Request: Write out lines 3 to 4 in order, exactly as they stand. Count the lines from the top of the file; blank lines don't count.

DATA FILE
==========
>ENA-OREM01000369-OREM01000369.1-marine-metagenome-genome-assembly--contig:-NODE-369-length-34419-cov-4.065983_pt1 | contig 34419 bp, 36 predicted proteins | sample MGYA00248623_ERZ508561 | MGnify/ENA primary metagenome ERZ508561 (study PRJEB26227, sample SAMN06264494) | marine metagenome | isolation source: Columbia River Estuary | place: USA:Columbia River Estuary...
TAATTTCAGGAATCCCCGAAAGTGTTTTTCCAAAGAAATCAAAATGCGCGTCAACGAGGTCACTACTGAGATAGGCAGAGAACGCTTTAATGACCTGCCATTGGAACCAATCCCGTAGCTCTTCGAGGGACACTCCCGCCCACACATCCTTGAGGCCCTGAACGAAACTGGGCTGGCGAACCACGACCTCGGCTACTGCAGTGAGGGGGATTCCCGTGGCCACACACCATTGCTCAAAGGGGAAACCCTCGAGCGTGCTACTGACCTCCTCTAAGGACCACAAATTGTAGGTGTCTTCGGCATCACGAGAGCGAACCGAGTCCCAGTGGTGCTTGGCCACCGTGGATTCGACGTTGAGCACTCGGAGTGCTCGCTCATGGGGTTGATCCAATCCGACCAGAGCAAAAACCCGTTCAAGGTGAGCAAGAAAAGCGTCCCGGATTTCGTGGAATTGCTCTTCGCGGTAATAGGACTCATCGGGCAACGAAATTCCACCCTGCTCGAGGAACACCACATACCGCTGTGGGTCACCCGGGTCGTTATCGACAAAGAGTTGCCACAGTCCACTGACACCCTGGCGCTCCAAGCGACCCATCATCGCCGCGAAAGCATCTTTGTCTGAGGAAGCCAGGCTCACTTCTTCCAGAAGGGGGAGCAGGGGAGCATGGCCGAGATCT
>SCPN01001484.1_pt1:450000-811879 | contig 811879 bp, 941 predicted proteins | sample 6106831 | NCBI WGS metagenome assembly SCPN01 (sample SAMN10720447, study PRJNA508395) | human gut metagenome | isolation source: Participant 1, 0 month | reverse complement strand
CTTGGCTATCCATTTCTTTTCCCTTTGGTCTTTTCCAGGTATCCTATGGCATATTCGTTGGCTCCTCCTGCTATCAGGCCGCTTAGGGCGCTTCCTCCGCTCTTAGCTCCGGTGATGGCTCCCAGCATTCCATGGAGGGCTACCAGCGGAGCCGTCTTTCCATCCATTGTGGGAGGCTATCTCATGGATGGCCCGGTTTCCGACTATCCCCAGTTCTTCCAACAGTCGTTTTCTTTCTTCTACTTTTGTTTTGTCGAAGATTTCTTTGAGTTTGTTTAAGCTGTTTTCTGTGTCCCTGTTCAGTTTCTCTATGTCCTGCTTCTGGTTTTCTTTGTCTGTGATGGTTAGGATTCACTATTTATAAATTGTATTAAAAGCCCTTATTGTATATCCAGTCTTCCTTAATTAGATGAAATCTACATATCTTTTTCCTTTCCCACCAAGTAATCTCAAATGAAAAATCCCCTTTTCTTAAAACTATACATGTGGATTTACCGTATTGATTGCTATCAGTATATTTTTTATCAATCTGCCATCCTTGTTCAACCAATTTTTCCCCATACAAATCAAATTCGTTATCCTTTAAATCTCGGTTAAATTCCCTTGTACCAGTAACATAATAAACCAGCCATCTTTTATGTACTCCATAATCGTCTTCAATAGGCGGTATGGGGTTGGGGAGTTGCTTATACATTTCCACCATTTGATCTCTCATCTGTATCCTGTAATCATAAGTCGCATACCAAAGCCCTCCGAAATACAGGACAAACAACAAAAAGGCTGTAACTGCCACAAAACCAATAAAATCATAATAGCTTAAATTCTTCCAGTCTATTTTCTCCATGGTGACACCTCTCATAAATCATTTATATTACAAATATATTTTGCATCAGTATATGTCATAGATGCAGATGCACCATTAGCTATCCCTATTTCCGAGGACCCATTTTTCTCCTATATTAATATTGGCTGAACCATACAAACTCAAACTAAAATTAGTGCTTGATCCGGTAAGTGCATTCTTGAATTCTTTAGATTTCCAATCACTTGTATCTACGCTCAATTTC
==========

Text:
>SCPN01001484.1_pt1:450000-811879 | contig 811879 bp, 941 predicted proteins | sample 6106831 | NCBI WGS metagenome assembly SCPN01 (sample SAMN10720447, study PRJNA508395) | human gut metagenome | isolation source: Participant 1, 0 month | reverse complement strand
CTTGGCTATCCATTTCTTTTCCCTTTGGTCTTTTCCAGGTATCCTATGGCATATTCGTTGGCTCCTCCTGCTATCAGGCCGCTTAGGGCGCTTCCTCCGCTCTTAGCTCCGGTGATGGCTCCCAGCATTCCATGGAGGGCTACCAGCGGAGCCGTCTTTCCATCCATTGTGGGAGGCTATCTCATGGATGGCCCGGTTTCCGACTATCCCCAGTTCTTCCAACAGTCGTTTTCTTTCTTCTACTTTTGTTTTGTCGAAGATTTCTTTGAGTTTGTTTAAGCTGTTTTCTGTGTCCCTGTTCAGTTTCTCTATGTCCTGCTTCTGGTTTTCTTTGTCTGTGATGGTTAGGATTCACTATTTATAAATTGTATTAAAAGCCCTTATTGTATATCCAGTCTTCCTTAATTAGATGAAATCTACATATCTTTTTCCTTTCCCACCAAGTAATCTCAAATGAAAAATCCCCTTTTCTTAAAACTATACATGTGGATTTACCGTATTGATTGCTATCAGTATATTTTTTATCAATCTGCCATCCTTGTTCAACCAATTTTTCCCCATACAAATCAAATTCGTTATCCTTTAAATCTCGGTTAAATTCCCTTGTACCAGTAACATAATAAACCAGCCATCTTTTATGTACTCCATAATCGTCTTCAATAGGCGGTATGGGGTTGGGGAGTTGCTTATACATTTCCACCATTTGATCTCTCATCTGTATCCTGTAATCATAAGTCGCATACCAAAGCCCTCCGAAATACAGGACAAACAACAAAAAGGCTGTAACTGCCACAAAACCAATAAAATCATAATAGCTTAAATTCTTCCAGTCTATTTTCTCCATGGTGACACCTCTCATAAATCATTTATATTACAAATATATTTTGCATCAGTATATGTCATAGATGCAGATGCACCATTAGCTATCCCTATTTCCGAGGACCCATTTTTCTCCTATATTAATATTGGCTGAACCATACAAACTCAAACTAAAATTAGTGCTTGATCCGGTAAGTGCATTCTTGAATTCTTTAGATTTCCAATCACTTGTATCTACGCTCAATTTC